Narrow Band & Broad Band ISDN
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07-04-2009, 11:38 PM


Definition

The most important development in the computer communications industry in the 1990s is the evolution of the integrated services digital network (ISDN) and broadband ISDN (B-ISDN). The ISDN and B-ISDN have had a dramatic impact on the planning and deployment of intelligent digital networks providing integrated services for voice, data and video. Further, the work on the ISDN and B-ISDN standards has led to the development of two major new networking technologies; frame relay and asynchronous transfer mode (ATM). Frame relay and ATM have become the essential ingredients in developing high-speed networks for local, metropolitan and wider area applications.

The ISDN is intended to be a worldwide public telecommunications network to replace existing public telecommunication networks and deliver a wide variety of services. The ISDN is defined by the standardization of user interfaces and implemented as a set of digital switches and paths supporting a broad range of traffic types and providing value added processing services. In practice, there are multiple networks, implemented within national boundaries but from the user's point of view, the eventual widespread deployment of ISDN will lead to a single, uniformly accessible, worldwide network.

The narrowband ISDN is based on the use of a 64 kbps channel as the basic unit of switching and has a circuit switching orientation. The major technical contribution of the narrowband ISDN effort has been frame relay. The B-ISDN supports very high data rates (100s of Mbps) and has a packet switching orientation. The major technical contribution of the B-ISDN effort has been asynchronous transfer mode, also known as cell relay.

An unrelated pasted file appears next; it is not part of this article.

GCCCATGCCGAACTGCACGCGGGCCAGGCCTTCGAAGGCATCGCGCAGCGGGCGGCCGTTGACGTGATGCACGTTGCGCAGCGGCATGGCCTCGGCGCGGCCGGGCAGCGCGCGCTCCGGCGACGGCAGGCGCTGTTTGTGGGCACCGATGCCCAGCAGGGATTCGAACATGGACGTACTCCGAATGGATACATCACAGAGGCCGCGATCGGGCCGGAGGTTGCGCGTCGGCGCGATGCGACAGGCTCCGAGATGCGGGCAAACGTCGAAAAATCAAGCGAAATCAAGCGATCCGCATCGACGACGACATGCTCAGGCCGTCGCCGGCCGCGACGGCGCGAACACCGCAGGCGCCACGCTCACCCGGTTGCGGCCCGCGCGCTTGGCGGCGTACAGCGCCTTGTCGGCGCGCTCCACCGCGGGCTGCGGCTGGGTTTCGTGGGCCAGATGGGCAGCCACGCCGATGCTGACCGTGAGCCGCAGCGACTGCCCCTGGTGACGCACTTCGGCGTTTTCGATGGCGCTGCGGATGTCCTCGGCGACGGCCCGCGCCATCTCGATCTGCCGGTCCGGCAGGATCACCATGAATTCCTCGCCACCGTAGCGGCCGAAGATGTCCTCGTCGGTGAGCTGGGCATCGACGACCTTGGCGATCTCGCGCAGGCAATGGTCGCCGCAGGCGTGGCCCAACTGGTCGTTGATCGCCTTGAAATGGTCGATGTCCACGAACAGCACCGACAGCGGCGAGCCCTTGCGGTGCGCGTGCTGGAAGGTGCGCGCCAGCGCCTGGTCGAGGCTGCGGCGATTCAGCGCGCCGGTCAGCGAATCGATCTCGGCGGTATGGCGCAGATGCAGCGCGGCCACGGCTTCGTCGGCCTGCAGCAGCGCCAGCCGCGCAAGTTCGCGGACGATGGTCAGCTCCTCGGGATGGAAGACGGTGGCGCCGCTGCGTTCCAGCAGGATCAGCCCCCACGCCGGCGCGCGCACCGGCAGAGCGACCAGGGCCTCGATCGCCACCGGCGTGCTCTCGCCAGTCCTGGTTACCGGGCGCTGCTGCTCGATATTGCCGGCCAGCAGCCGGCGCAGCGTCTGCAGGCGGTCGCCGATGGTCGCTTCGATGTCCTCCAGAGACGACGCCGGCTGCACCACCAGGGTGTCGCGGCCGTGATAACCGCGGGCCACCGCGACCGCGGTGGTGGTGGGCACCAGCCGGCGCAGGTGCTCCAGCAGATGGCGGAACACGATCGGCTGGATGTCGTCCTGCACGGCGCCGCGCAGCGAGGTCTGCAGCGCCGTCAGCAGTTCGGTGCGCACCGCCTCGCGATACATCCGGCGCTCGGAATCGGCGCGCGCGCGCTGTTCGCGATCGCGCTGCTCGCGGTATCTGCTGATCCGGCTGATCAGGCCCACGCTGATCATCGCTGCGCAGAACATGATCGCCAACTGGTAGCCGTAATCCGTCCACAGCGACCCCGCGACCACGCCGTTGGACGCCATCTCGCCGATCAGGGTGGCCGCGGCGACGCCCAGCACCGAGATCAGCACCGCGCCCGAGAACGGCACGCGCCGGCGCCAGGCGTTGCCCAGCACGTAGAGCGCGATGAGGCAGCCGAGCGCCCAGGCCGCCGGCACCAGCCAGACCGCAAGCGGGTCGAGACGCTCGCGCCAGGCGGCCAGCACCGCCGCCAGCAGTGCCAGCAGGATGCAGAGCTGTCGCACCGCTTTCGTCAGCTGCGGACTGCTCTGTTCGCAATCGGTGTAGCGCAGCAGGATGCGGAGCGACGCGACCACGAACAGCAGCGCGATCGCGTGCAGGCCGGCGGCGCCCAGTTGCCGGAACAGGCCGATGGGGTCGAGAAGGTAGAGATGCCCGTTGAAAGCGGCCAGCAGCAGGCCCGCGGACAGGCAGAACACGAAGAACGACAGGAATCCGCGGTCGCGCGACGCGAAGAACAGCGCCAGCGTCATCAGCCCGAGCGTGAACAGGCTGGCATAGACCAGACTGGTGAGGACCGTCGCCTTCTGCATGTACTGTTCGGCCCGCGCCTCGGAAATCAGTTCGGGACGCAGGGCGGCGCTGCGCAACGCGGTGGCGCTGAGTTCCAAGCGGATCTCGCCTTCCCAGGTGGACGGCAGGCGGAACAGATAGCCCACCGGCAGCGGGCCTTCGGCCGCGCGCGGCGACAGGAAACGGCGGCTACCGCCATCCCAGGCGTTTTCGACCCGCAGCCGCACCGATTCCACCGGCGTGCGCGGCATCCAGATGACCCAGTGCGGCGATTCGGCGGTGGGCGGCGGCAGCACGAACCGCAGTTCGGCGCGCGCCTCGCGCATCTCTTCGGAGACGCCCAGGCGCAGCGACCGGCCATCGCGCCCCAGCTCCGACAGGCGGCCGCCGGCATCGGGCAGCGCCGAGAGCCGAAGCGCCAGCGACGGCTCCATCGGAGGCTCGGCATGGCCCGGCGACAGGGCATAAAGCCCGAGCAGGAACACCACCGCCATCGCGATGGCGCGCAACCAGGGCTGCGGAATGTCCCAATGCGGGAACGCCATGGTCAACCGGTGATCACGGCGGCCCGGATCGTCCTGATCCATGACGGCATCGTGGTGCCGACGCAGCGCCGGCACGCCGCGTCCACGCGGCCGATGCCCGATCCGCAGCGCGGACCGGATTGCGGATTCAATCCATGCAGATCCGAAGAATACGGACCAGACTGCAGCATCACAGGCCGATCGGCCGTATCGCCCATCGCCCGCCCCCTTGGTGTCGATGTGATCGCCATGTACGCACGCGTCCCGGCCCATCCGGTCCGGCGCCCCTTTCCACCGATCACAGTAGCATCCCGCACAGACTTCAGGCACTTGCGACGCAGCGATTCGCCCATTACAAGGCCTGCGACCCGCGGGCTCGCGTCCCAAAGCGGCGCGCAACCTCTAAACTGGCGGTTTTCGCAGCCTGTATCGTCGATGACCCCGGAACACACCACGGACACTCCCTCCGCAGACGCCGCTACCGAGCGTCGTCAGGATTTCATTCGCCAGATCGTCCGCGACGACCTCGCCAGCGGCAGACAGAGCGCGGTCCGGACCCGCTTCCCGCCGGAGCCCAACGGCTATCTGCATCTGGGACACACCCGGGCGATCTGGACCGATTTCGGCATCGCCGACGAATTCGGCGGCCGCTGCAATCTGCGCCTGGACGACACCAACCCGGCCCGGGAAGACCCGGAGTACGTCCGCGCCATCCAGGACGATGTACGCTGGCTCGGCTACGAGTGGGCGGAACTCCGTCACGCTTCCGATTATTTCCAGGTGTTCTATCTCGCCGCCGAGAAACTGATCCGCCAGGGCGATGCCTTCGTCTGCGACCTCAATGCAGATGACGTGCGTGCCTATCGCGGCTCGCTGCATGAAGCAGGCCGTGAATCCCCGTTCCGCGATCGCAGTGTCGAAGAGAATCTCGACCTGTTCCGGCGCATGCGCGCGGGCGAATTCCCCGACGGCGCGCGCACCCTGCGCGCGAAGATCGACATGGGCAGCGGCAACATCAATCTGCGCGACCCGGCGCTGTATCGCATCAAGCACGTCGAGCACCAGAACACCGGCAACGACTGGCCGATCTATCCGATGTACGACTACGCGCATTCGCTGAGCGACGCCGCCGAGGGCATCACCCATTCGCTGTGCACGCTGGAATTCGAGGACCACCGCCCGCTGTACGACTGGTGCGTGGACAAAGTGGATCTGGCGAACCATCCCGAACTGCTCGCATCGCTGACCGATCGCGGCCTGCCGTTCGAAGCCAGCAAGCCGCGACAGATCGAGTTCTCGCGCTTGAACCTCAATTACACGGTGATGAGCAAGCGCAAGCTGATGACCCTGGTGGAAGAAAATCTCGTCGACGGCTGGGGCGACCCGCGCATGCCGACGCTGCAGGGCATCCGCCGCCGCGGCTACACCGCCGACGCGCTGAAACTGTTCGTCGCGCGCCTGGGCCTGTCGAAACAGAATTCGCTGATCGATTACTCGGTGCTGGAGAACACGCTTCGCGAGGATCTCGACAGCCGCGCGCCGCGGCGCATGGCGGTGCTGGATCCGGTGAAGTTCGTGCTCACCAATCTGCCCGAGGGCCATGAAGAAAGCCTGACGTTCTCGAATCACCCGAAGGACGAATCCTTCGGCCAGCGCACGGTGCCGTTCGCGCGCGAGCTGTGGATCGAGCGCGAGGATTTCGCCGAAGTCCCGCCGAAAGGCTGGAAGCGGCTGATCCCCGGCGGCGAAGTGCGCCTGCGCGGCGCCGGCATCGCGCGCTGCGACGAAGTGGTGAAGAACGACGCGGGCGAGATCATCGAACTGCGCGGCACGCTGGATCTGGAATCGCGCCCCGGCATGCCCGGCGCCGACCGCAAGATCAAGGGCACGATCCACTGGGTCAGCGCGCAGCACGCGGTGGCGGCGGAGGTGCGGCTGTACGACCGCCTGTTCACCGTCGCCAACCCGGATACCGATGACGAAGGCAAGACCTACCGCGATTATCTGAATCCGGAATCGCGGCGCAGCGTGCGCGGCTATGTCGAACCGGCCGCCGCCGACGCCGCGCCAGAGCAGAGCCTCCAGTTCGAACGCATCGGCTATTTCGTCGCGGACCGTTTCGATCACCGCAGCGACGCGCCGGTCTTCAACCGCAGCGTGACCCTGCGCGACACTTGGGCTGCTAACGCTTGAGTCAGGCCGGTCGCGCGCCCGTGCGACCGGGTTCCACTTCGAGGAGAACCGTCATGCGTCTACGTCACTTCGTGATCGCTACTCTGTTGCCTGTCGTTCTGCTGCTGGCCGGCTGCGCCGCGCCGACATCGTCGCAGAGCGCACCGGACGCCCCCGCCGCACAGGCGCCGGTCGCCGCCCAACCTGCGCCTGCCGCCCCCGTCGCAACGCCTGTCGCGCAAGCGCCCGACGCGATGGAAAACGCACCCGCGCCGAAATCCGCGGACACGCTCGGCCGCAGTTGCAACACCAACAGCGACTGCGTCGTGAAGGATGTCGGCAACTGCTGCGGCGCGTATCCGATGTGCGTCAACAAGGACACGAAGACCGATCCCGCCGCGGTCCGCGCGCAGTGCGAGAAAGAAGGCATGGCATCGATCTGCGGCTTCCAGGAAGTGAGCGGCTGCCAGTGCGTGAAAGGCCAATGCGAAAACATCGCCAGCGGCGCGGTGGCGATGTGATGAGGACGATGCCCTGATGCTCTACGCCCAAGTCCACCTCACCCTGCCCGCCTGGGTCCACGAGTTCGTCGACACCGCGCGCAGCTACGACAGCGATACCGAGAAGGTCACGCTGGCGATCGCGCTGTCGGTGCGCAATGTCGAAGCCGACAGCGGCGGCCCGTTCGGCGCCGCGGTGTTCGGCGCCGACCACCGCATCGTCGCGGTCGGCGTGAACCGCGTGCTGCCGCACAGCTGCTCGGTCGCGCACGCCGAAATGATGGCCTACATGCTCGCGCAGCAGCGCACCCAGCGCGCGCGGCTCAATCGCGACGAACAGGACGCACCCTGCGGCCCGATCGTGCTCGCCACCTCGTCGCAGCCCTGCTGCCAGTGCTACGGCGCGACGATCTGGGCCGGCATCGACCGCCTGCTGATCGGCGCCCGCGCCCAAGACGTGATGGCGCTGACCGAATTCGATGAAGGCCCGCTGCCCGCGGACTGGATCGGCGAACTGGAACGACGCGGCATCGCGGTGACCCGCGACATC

CIRCUIT SWITCHING
The circuit switching is the dominant technology for both voice and data communications. Communication via circuit switching implies that there is a dedicated communication path between two stations. That path is a connected sequence of links between network nodes. On each physical link, a channel is dedicated to the connection. The three phases involved in a communication via circuit switching are circuit establishment, information transfer and circuit disconnect.

Packet Switching

In a typical data connection much of the time the line is idle. Thus circuit switched approach is inefficient. In packet switching data are transmitted in short packets. Each packet contains a portion of the user's data plus some control information. The control information, at a minimum, includes the information that the network requires to be able to route the packet through the network and deliver it to the intended destination. At each node enroute, the packet is received, stored briefly, and passed on the next node. The advantages of packet switching are line efficiency is greater, data rate conversion is possible and priorities can be used.

Frame Relay

With modern, high-speed telecommunication systems, the overhead in error control is unnecessary and counter productive. To take advantages of the high data rates and low error rates of contemporary networking facilities, frame relay was developed. Whereas the original packet switching networks were designed with a data rate to the end user of about 64 kbps, Frame relay networks are designed to operate at user data rates of up to 2 Mbps. The key to achieving these high data rates are to strip out most of the overhead involved with error control.
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